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  1. #16
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    I enjoy Year Two more than Year One, the fact that Year Two has the bad stigma of it being labled a sequel gives it's bad reputation but on it's own it's a good story and Mike W. Barr is very underrated, another Batman story is his I love is the Batman Special 1984 called "The Player On The Other Side" very cool.

  2. #17
    I'm at least a C-Lister! exile001's Avatar
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    Quote Originally Posted by Mace Dolex View Post
    Mike W. Barr is very underrated, another Batman story is his I love is the Batman Special 1984 called "The Player On The Other Side" very cool.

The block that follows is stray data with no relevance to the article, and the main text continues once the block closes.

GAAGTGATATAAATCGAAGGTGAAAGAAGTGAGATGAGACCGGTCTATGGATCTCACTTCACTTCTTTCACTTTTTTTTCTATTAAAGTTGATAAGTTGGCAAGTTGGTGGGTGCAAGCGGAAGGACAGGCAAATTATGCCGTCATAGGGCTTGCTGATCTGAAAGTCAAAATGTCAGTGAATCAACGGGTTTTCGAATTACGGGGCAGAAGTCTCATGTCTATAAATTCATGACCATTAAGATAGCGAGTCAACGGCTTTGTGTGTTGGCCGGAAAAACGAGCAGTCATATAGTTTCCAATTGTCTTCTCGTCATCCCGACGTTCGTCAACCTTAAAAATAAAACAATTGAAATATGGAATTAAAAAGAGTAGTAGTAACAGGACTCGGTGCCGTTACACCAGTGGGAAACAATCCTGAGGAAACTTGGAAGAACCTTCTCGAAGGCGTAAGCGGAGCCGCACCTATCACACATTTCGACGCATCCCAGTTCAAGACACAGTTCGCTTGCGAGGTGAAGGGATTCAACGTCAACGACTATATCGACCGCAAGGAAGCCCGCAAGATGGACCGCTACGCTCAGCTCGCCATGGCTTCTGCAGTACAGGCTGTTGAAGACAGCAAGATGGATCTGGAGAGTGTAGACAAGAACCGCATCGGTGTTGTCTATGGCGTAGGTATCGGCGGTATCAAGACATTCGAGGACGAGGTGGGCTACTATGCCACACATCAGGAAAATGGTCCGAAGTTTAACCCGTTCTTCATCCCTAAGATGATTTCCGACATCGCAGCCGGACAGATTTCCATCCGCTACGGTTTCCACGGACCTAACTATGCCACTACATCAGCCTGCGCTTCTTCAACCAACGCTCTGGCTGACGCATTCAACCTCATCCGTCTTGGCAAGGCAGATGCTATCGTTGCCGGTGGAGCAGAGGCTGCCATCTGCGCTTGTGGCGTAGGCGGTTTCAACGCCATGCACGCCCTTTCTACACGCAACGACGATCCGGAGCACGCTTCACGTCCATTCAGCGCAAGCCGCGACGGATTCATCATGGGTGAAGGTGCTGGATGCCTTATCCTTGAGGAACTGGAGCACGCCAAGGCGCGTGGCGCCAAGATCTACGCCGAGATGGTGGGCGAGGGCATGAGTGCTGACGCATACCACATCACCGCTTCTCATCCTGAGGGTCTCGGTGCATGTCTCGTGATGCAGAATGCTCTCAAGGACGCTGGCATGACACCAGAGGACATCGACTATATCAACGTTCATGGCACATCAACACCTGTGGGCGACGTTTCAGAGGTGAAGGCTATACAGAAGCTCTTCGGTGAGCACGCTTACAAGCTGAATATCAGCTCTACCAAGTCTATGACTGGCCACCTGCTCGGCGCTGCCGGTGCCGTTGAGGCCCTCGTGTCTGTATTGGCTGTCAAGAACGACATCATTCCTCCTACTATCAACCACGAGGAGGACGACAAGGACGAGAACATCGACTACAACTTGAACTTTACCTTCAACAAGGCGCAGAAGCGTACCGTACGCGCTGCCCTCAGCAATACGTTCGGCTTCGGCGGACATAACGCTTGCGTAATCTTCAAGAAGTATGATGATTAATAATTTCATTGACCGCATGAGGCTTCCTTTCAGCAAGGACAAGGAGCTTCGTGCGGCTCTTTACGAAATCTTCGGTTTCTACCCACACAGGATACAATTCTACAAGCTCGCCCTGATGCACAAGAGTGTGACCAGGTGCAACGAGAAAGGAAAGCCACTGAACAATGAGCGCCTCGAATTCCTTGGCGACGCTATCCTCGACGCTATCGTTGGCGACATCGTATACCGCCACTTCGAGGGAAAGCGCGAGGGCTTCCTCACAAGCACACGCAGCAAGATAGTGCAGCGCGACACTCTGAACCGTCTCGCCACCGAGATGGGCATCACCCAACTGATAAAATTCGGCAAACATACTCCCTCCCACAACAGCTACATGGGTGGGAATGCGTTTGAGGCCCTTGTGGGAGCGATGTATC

That is not a hot take, my friend. EVERYONE loves the Wrath Special and most agree on Son of the Bat being a milestone.
    Theorising that it could travel within its own timeline, DC stepped into the Crisis accelerator and vanished. DC awoke to find itself trapped in the past, facing mirror images that were not its own, and driven by editorial to change history *for the better* *to be more cohesive* *Silver Age nostalgia* *for the sake of it*. And so DC finds itself leaping from Crisis to Crisis, striving to put right what once went wrong, and hoping each time that the next leap will be to a perfect DC Universe…

  3. #18
    I'm at least a C-Lister! exile001's Avatar
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    Quote Originally Posted by PurpleGlovez View Post